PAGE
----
Featured Topic: Organizational Justice
Organizational justice comprises distributive, procedural, interpersonal, and informational dimensions, and is defined as employees’ “perceptions of fairness and their impact on behavior in organizations” (Beugré, 1998, p. 348)†. The first two dimensions relate to resource distribution and organizational procedures, and generally remain stable over time; as such, they are viewed as being embedded in a firm’s structure. In contrast, the latter two dimensions involve respectful treatment and information sharing, and are more likely to vary across day-to-day interactions within an organization. In combination, the dimensions of organizational justice contribute to employees’ job satisfaction both daily (interpersonal and informational) and in the long term (distributive and procedural).
Employees’ satisfaction with their current work conditions is influenced by their perception of organizational justice. In a study conducted last year by LinkedIn, it was reported that students who graduated between 2006 and 2010 will make an average of 4.4 job changes in their first decade of work (Berger, 2016)††. In light of this trend, employers are seeking ways to reduce turnover intention and retain key employees. As a number of SBP Journal authors have indicated, one method of achieving this goal is promoting a positive work environment that includes ensuring employees have positive perceptions of organizational justice.
Our authors have investigated how organizational justice relates to a variety of variables, including leadership styles (Wang, Ma, & Zhang, 2014), work engagement (Lyu, 2016), and coping styles in different cultures (Finkelstein, Minibas-Poussard, & Bastounis, 2009). A common element is the support employees receive, both from supervisors, managers, and coworkers, and outside the workplace from family and friends. A supportive work atmosphere that includes fair treatment of employees by their managers contributes to a positive job environment, again promoting employee retention.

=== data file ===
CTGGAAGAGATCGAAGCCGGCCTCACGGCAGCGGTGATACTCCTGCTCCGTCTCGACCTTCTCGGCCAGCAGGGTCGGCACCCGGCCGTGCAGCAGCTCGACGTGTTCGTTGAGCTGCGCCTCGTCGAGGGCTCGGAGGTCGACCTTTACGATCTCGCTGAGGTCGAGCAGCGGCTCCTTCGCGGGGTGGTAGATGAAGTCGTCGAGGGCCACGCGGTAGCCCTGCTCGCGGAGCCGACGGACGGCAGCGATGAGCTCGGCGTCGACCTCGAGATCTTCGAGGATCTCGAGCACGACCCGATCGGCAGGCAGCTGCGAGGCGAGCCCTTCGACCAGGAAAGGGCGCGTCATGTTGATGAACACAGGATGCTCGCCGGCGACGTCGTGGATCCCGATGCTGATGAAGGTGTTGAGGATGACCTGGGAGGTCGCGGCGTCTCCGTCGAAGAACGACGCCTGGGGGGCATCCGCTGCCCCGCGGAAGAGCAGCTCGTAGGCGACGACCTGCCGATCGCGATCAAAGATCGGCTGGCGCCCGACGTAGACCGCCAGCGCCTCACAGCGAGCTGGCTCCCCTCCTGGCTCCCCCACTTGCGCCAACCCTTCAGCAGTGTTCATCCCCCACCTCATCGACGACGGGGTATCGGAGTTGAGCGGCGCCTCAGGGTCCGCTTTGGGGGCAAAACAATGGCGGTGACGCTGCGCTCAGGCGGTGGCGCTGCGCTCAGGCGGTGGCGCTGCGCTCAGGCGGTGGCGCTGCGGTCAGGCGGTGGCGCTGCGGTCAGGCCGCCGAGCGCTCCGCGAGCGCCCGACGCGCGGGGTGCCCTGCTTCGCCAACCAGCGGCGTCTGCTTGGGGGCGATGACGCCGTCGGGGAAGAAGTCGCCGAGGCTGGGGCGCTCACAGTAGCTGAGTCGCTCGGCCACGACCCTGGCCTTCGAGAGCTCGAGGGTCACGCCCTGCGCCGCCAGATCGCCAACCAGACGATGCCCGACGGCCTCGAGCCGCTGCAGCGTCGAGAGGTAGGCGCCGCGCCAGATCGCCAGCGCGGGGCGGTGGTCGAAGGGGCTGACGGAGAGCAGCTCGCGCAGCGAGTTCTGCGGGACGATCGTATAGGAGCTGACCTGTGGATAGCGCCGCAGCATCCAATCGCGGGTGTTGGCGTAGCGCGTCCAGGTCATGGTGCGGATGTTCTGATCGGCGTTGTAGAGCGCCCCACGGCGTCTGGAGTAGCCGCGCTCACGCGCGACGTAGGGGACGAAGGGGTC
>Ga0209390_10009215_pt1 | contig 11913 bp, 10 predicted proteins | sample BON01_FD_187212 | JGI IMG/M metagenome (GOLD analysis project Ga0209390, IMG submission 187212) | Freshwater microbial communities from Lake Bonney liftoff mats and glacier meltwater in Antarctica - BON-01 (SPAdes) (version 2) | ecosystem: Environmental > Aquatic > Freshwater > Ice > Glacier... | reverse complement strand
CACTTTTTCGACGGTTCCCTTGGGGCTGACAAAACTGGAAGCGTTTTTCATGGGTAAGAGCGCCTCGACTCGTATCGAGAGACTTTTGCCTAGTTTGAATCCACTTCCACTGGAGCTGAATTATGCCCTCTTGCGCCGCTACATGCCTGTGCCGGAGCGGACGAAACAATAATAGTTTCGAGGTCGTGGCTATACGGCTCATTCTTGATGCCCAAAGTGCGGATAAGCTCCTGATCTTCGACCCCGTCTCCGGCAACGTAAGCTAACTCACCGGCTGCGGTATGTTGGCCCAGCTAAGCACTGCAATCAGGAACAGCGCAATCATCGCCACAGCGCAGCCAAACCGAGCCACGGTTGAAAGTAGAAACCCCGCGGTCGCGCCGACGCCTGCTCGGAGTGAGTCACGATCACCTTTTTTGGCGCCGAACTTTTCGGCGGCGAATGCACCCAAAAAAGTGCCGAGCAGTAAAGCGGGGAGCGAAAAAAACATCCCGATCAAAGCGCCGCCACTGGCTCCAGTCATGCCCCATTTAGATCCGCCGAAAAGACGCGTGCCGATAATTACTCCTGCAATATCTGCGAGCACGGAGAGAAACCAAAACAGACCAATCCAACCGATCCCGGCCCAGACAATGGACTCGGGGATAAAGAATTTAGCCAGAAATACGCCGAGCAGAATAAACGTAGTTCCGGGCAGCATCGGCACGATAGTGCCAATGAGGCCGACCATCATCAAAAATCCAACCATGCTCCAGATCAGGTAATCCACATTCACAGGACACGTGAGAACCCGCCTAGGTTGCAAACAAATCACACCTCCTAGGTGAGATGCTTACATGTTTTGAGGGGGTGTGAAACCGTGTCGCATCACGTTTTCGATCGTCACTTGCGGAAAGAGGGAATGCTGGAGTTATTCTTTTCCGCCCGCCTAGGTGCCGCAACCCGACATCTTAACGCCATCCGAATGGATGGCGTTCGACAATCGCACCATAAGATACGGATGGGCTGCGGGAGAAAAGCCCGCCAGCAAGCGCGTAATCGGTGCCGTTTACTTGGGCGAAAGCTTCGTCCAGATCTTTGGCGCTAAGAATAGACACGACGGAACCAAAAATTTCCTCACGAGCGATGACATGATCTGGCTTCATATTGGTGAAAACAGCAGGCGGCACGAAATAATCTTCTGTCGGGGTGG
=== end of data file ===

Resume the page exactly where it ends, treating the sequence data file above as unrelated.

In addition, a widely recognized (Zhang, Qiu, & Teng, 2017) complement to organizational justice is one of our previous Featured Topics: organizational citizenship behavior, which relates to employees acting for the good of the company in ways that are not always recognized by formal reward systems. Together, these concepts form the basis of a mutually beneficial employee–employer relationship, so it seemed timely to give equal attention to organizational justice by selecting it as the current Featured Topic.
To find out more about organizational justice and related topics, browse through the SBP archives on our website.
† Beugré, C. D. (1998). Implementing business process reengineering: The role of organizational justice. Journal of Applied Behavioral Science, 34, 347–360. http://doi.org/czknp9
†† Berger, G. (2016, April 12). Will this year’s college grads job-hop more than previous grads? [Web log post]. Retrieved from https://blog.linkedin.com/2016/04/12/will-this-year_s-college-grads-job-hop-more-than-previous-grads